Animal Kingdom was overlooked at 20-1 in Saturday's Kentucky Derby, but the chestnut three-year-old proved best in the end, rallying boldly down the middle of the track to win going away. He rewarded his connections - owner/breeder Team Valor International, trainer Graham Motion and jockey John Velazquez - with their first Derby success.
"First of all, I've only won a couple of really big ones and when it happens, it's just surreal," said Barry Irwin, Team Valor International founder and CEO. "You see it and you know what happened, you're there, but it's just hard to process. So that's my immediate thought."
Making only his fifth career start, Animal Kingdom settled in 12th during the early stages, approximately six lengths behind a slower-than-expected pace, and began to advance between rivals on the far turn. The late runner uncorked a furious move upon reaching the stretch drive, overhauling runner-up Nehro with 1/8 mile remaining, and drew clear in front of the 164,858-person record crowd at Churchill Downs, winning by 2 3/4 lengths.
"I couldn't see a whole lot from where I was sitting, so I picked him up just before the eighth pole," Irwin said, "I saw him storming, and my wife was going crazy, so I knew we were alive."
Irwin owns the German-bred stakes winner Daveron, and that connection was eventually responsible for Animal Kingdom.
"When the dam of Animal Kingdom came up for sale at auction and I noticed it was the same family of Daveron, I bought her and her first foal was Animal Kingdom."
In fact, Animal Kingdom became the first Kentucky Derby winner to have never raced on dirt beforehand. Motion explained the colt's remarkable versatility.
"I think it takes a certain kind of certain kind of horse to do that (excel on all surfaces), and I just felt confident that this horse could be a very, very special horse," Motion said.
"Yeah, it really has been an extraordinary week," Motion noted. "I felt really good about running both these horses. That's about as tough a blow as you can get the week of the Derby."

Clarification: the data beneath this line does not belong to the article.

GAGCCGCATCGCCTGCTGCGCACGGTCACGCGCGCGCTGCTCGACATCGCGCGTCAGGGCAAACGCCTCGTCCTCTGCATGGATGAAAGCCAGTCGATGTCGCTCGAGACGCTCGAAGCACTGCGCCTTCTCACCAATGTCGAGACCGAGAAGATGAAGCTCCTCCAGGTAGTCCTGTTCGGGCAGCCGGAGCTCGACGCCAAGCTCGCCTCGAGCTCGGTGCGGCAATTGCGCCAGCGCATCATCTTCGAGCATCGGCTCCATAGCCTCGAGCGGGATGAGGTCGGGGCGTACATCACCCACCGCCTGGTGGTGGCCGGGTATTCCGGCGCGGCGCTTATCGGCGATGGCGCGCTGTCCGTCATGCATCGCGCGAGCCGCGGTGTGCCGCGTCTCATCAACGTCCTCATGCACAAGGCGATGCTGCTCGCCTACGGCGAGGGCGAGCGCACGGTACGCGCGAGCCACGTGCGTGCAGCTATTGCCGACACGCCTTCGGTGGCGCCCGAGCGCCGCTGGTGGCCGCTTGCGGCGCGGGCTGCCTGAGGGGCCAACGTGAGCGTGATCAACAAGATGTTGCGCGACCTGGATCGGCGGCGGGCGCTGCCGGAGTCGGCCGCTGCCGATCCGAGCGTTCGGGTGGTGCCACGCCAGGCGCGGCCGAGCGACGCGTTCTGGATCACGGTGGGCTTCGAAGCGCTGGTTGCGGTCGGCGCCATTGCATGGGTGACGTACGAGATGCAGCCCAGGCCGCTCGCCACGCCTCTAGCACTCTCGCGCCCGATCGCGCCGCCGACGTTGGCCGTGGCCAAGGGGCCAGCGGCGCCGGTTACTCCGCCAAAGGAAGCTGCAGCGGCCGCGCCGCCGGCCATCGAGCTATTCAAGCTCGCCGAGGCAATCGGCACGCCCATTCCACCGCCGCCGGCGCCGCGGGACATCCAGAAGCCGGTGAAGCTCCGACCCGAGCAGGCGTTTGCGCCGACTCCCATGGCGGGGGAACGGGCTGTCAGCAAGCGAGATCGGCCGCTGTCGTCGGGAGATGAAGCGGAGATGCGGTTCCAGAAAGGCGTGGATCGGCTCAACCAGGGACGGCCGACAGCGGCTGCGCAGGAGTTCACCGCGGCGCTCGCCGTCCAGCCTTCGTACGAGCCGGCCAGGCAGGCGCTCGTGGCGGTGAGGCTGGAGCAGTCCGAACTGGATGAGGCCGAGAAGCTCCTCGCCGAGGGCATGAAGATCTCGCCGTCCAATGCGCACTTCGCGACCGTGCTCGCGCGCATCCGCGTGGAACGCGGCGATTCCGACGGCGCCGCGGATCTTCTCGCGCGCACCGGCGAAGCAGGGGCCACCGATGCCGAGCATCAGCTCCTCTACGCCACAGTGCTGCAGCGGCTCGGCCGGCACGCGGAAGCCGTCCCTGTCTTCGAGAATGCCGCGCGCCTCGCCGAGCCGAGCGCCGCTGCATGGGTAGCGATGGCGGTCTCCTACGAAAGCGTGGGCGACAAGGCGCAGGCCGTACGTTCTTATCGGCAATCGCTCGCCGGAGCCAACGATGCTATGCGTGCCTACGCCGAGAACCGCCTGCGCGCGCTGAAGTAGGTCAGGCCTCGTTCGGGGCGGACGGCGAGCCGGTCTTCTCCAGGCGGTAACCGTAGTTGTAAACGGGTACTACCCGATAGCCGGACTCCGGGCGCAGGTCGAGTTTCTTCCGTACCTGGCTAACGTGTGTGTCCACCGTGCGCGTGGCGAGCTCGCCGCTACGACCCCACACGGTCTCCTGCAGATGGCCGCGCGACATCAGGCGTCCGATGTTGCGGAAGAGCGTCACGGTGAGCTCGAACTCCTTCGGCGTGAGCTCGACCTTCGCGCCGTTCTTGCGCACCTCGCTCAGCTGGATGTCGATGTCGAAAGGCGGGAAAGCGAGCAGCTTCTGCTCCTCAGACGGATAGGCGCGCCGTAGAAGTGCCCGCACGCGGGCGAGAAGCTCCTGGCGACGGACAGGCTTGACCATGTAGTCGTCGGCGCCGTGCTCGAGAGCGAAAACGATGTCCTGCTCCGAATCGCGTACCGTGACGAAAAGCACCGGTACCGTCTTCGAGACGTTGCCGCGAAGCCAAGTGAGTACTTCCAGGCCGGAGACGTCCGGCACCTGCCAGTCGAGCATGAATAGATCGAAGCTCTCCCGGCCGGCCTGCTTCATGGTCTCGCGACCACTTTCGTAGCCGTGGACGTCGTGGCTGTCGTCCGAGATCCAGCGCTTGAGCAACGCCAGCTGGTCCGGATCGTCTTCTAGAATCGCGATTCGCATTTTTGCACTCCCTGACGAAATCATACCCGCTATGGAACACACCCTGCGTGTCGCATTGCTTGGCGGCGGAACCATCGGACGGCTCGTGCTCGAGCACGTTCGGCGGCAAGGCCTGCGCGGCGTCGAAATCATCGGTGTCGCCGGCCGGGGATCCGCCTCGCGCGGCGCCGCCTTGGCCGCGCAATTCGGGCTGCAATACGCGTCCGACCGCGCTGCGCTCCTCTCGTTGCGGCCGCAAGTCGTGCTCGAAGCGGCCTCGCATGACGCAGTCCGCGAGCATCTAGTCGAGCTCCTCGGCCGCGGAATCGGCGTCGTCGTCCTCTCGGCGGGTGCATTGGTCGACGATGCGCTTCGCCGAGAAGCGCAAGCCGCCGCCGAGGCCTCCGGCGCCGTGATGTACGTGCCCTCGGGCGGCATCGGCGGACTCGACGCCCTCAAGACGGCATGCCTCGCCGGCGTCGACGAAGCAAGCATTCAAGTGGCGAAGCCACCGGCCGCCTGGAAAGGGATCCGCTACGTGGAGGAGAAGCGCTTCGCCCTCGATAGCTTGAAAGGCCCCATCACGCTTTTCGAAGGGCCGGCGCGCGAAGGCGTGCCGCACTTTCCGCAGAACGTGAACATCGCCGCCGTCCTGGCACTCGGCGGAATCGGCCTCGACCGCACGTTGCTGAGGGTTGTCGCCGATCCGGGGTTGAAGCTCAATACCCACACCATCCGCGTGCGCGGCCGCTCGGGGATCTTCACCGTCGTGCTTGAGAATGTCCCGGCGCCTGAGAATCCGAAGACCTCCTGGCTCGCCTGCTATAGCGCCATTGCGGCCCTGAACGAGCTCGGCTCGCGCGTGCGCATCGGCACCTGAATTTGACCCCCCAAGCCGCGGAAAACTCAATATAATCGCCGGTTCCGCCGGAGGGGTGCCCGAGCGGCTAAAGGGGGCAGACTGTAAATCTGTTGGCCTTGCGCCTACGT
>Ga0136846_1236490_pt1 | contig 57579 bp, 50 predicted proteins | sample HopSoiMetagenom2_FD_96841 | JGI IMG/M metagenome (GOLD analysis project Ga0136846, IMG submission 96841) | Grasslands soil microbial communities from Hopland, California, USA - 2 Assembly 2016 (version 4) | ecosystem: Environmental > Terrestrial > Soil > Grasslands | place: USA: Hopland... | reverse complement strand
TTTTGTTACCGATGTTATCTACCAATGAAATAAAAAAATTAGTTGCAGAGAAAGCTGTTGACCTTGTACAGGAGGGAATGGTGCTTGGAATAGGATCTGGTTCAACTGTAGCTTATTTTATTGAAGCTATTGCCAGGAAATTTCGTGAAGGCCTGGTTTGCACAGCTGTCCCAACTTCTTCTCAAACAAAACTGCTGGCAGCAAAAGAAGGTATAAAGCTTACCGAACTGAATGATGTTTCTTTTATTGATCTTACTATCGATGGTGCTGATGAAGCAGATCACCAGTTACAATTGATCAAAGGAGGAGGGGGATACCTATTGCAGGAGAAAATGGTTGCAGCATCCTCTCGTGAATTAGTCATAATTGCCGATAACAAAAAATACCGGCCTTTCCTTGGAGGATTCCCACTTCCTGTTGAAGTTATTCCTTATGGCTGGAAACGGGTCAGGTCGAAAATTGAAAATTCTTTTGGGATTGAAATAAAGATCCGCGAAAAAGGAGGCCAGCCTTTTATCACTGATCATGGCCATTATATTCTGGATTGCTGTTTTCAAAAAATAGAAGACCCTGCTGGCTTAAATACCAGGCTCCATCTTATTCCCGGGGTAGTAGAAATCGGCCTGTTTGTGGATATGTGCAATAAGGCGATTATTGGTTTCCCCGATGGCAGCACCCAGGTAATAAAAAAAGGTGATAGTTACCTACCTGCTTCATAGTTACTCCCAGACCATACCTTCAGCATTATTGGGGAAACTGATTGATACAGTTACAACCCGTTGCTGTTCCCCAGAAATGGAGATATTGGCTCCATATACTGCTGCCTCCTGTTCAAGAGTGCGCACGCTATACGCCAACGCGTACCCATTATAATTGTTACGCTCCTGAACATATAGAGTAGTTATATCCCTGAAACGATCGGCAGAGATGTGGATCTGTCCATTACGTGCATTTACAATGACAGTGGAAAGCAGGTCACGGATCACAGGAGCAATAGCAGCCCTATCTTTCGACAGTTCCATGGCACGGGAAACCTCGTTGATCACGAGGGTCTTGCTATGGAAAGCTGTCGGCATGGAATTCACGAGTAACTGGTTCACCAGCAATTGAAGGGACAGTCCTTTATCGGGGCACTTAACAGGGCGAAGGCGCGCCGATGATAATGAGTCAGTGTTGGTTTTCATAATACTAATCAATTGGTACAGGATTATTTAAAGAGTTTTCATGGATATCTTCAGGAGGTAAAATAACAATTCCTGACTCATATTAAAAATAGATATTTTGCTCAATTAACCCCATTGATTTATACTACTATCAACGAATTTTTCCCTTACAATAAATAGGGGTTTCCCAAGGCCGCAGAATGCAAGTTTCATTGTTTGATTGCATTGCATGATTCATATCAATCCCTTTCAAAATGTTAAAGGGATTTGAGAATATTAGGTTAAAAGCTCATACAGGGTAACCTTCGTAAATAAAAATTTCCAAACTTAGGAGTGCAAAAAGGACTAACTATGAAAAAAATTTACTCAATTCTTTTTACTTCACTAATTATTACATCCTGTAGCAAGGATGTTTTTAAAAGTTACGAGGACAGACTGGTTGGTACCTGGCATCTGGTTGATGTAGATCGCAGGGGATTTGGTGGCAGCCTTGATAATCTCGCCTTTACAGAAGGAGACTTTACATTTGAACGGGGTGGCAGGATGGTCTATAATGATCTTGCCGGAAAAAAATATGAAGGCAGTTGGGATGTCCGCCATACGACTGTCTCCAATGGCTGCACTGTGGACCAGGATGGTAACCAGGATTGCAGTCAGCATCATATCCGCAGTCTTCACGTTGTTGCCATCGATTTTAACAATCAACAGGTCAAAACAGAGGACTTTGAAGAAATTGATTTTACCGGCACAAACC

Velazquez went through an even more incredible turn of events in the 36 hours leading up to the Kentucky Derby. He is the regular jockey of Uncle Mo, the two-year-old champion who was installed as the 9-2 second choice on the morning line for the Kentucky Derby, but lost the ride Friday morning when Uncle Mo was scratched due to a lingering illness.
But Velazquez was in the right place at the right time to pick up the Animal Kingdom mount from Robby Albarado, who suffered facial injuries on Tuesday after being thrown and stepped on by a horse. Albarado still hoped to ride Animal Kingdom in the Kentucky Derby, but it became apparent Friday morning that he could not fulfill the obligation.
"I feel bad for Robby (Albarado), winning the Derby when he was here (in Louisville, Kentucky)," said Velazquez, a Puerto Rican native. "I know he got hurt."
Velazquez had little time to get acquainted with his new mount, but he came away very impressed with the rapidly up-and-coming colt.
"I talked with Graham and the whole thing was try to get as clean a race as we possibly can."
In a 19-horse field, Velazquez secured the perfect journey aboard Animal Kingdom, who was never checked in traffic and avoided losing too much ground after breaking from post 16.
"We just felt the most important thing about this race was having a clean trip," Motion explained. "That was how it worked out."
"It's a dream come true for all of us, obviously the jockey and the trainer and the owner," the 40-year-old rider said. "It's definitely one of those things that you have; now I can say I have a check mark on that one."
After breaking his maiden last fall on Keeneland's synthetic track, Animal Kingdom opened his three-year-old season with a close second in a turf allowance at Gulfstream Park. He was making only his second stakes attempt in the Kentucky Derby after winning the March 26 Spiral S. (G3) on Turfway Park's synthetic oval.
"(Writers) get hung up on no turf horses have ever done this, no synthetic horses have ever done this, that kind of stuff . . . all that stuff to me is nonsense. The only thing that counts is what has this horse done and how is he trained and what do the connections think of him."
The connections of Animal Kingdom have every reason to celebrate winning the Kentucky Derby.